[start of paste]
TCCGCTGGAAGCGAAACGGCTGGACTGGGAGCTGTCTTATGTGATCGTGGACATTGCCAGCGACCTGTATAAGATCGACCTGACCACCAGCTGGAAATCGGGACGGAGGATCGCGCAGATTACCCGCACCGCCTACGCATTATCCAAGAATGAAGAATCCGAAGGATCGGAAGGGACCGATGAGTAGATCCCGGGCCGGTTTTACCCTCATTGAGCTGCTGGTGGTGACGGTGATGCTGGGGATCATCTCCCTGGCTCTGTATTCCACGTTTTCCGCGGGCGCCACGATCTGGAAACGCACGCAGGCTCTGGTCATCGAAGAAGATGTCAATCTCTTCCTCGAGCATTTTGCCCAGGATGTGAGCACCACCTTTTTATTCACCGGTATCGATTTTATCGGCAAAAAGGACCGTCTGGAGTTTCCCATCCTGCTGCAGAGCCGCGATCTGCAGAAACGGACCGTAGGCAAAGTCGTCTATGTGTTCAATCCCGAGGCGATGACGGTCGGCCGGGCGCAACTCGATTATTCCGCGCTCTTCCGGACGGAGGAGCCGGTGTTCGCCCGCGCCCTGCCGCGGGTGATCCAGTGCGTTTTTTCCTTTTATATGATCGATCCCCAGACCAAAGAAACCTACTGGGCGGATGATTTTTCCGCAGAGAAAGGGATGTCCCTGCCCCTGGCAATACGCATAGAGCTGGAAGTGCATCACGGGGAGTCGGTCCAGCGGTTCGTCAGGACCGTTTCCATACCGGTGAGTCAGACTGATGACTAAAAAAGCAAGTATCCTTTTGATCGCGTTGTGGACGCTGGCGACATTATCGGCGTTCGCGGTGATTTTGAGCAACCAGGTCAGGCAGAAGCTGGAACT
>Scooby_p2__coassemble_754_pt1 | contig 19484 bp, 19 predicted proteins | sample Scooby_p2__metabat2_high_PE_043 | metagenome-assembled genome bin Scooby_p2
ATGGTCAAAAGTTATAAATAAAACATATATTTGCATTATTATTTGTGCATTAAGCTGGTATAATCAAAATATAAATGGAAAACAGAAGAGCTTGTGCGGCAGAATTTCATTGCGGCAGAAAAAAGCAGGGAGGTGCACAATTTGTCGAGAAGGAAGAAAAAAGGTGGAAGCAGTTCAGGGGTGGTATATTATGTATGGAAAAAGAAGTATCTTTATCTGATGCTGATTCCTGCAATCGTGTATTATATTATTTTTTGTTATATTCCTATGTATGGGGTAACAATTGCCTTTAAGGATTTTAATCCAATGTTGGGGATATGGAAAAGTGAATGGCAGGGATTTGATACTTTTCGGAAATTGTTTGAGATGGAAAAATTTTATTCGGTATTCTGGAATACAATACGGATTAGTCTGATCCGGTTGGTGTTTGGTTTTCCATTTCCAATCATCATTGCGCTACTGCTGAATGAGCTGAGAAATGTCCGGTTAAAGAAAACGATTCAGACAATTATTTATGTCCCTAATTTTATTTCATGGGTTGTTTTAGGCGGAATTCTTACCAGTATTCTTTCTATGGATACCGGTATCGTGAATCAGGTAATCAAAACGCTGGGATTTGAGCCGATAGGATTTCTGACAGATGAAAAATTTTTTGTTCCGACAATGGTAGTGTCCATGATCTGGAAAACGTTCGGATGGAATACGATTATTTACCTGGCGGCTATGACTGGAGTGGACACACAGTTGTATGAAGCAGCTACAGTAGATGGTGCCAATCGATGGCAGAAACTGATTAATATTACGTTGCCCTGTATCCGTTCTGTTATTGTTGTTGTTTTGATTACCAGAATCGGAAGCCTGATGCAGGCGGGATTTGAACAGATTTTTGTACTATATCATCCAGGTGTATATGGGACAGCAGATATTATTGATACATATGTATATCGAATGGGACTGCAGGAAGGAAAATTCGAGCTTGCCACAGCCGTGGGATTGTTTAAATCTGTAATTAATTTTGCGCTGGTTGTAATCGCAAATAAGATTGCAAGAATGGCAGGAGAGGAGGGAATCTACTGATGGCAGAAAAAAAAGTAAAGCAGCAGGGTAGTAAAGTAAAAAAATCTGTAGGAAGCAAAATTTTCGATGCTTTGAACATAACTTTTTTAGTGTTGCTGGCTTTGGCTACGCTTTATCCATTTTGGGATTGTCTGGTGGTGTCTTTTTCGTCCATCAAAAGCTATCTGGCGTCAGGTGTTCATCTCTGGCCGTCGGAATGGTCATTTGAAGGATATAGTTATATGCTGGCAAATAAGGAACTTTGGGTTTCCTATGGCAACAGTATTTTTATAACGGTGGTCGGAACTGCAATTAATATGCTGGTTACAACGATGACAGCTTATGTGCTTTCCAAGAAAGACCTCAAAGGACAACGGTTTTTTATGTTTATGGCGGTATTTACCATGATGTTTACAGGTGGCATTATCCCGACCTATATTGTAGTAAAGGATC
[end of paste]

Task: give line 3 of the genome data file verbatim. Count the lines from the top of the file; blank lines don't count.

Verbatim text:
ATGGTCAAAAGTTATAAATAAAACATATATTTGCATTATTATTTGTGCATTAAGCTGGTATAATCAAAATATAAATGGAAAACAGAAGAGCTTGTGCGGCAGAATTTCATTGCGGCAGAAAAAAGCAGGGAGGTGCACAATTTGTCGAGAAGGAAGAAAAAAGGTGGAAGCAGTTCAGGGGTGGTATATTATGTATGGAAAAAGAAGTATCTTTATCTGATGCTGATTCCTGCAATCGTGTATTATATTATTTTTTGTTATATTCCTATGTATGGGGTAACAATTGCCTTTAAGGATTTTAATCCAATGTTGGGGATATGGAAAAGTGAATGGCAGGGATTTGATACTTTTCGGAAATTGTTTGAGATGGAAAAATTTTATTCGGTATTCTGGAATACAATACGGATTAGTCTGATCCGGTTGGTGTTTGGTTTTCCATTTCCAATCATCATTGCGCTACTGCTGAATGAGCTGAGAAATGTCCGGTTAAAGAAAACGATTCAGACAATTATTTATGTCCCTAATTTTATTTCATGGGTTGTTTTAGGCGGAATTCTTACCAGTATTCTTTCTATGGATACCGGTATCGTGAATCAGGTAATCAAAACGCTGGGATTTGAGCCGATAGGATTTCTGACAGATGAAAAATTTTTTGTTCCGACAATGGTAGTGTCCATGATCTGGAAAACGTTCGGATGGAATACGATTATTTACCTGGCGGCTATGACTGGAGTGGACACACAGTTGTATGAAGCAGCTACAGTAGATGGTGCCAATCGATGGCAGAAACTGATTAATATTACGTTGCCCTGTATCCGTTCTGTTATTGTTGTTGTTTTGATTACCAGAATCGGAAGCCTGATGCAGGCGGGATTTGAACAGATTTTTGTACTATATCATCCAGGTGTATATGGGACAGCAGATATTATTGATACATATGTATATCGAATGGGACTGCAGGAAGGAAAATTCGAGCTTGCCACAGCCGTGGGATTGTTTAAATCTGTAATTAATTTTGCGCTGGTTGTAATCGCAAATAAGATTGCAAGAATGGCAGGAGAGGAGGGAATCTACTGATGGCAGAAAAAAAAGTAAAGCAGCAGGGTAGTAAAGTAAAAAAATCTGTAGGAAGCAAAATTTTCGATGCTTTGAACATAACTTTTTTAGTGTTGCTGGCTTTGGCTACGCTTTATCCATTTTGGGATTGTCTGGTGGTGTCTTTTTCGTCCATCAAAAGCTATCTGGCGTCAGGTGTTCATCTCTGGCCGTCGGAATGGTCATTTGAAGGATATAGTTATATGCTGGCAAATAAGGAACTTTGGGTTTCCTATGGCAACAGTATTTTTATAACGGTGGTCGGAACTGCAATTAATATGCTGGTTACAACGATGACAGCTTATGTGCTTTCCAAGAAAGACCTCAAAGGACAACGGTTTTTTATGTTTATGGCGGTATTTACCATGATGTTTACAGGTGGCATTATCCCGACCTATATTGTAGTAAAGGATC